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This project is guided by its research question of why and how the Nixon and Carter administrations decided to maintain unofficial relations with Taiwan, despite pursuing the normalization of relations with the People’s Republic of China. President Nixon and National Security Adviser Henry Kissinger struggled to answer this question and left it up to “historical evolutions.” The Carter administration believed in three fundamental principles, each spearheaded by different agents in the administration: (1) that the United States had a moral obligation not to jeopardize the future of the Taiwanese people, (2) that the United States must pursue normalization with the PRC while, at the same time, placing an expectation that the reunification of Taiwan to mainland China must be peaceful, and (3) that the way the United States handled the Taiwan question would define their image and integrity not only to the people of Taiwan, but also to other allies and the American people themselves. As a result, the Taiwan Relations Act (TRA) was passed after a swift back-and-forth between the 96th Congress and the Carter administration. In enforcing this act, the United States gives itself the right to sell Taiwan defensive weaponry. The act also establishes that the United States and Taiwan will maintain cultural, commercial, and other relations that will bolster the interests of both parties.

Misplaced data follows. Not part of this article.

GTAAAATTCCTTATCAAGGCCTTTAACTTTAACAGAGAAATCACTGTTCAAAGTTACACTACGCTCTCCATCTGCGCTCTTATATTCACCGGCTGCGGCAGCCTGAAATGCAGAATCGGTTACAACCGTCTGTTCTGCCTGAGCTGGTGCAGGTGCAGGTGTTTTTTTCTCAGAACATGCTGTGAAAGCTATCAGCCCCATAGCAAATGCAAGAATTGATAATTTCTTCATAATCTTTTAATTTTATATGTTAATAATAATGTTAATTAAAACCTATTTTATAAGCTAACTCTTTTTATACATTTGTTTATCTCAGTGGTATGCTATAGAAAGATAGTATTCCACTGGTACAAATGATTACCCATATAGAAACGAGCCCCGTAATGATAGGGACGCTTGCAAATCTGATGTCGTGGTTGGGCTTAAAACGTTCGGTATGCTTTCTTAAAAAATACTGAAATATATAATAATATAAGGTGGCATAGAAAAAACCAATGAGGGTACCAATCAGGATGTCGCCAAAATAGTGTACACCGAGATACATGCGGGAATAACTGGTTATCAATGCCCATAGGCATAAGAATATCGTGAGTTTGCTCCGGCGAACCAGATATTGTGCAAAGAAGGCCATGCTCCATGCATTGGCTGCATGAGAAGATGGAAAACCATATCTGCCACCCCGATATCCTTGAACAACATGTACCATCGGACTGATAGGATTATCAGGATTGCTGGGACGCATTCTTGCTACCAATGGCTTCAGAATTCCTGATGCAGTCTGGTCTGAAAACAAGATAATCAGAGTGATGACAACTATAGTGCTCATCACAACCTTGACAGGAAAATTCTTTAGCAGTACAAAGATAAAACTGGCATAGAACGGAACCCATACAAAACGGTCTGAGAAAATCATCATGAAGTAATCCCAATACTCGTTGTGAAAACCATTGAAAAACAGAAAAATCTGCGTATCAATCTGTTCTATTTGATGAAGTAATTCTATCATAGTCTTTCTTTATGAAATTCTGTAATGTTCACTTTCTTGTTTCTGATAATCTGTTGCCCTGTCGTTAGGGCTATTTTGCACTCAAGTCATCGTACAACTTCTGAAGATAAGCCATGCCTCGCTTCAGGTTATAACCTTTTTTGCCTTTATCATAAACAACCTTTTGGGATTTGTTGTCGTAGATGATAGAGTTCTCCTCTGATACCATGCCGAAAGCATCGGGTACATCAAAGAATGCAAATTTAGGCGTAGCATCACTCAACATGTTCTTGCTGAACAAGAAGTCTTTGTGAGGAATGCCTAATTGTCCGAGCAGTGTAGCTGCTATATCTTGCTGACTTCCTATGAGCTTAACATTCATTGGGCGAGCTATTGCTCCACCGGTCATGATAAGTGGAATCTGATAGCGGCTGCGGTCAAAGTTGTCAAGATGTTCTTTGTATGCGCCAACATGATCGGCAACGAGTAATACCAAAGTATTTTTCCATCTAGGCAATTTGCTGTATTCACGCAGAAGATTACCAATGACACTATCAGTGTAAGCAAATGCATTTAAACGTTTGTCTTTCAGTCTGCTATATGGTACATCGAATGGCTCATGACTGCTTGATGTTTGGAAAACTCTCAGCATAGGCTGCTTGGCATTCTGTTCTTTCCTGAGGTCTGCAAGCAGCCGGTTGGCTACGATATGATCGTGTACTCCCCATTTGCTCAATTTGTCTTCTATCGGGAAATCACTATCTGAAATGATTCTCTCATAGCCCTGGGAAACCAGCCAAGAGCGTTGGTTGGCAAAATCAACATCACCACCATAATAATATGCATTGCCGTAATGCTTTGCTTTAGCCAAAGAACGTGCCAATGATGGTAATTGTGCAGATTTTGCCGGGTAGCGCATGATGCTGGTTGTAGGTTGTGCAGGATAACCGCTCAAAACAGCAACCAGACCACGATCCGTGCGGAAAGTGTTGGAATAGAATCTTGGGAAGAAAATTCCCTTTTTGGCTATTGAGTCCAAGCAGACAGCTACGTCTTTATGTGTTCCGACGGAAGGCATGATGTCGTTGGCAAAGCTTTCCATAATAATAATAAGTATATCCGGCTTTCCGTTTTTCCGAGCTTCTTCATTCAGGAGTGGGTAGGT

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Matthews, Evan H., "A Delicate Balance: US-China-Taiwan Relations under the Nixon and Carter administrations in the 1970s" (2022). Senior Projects Spring 2022. 249.
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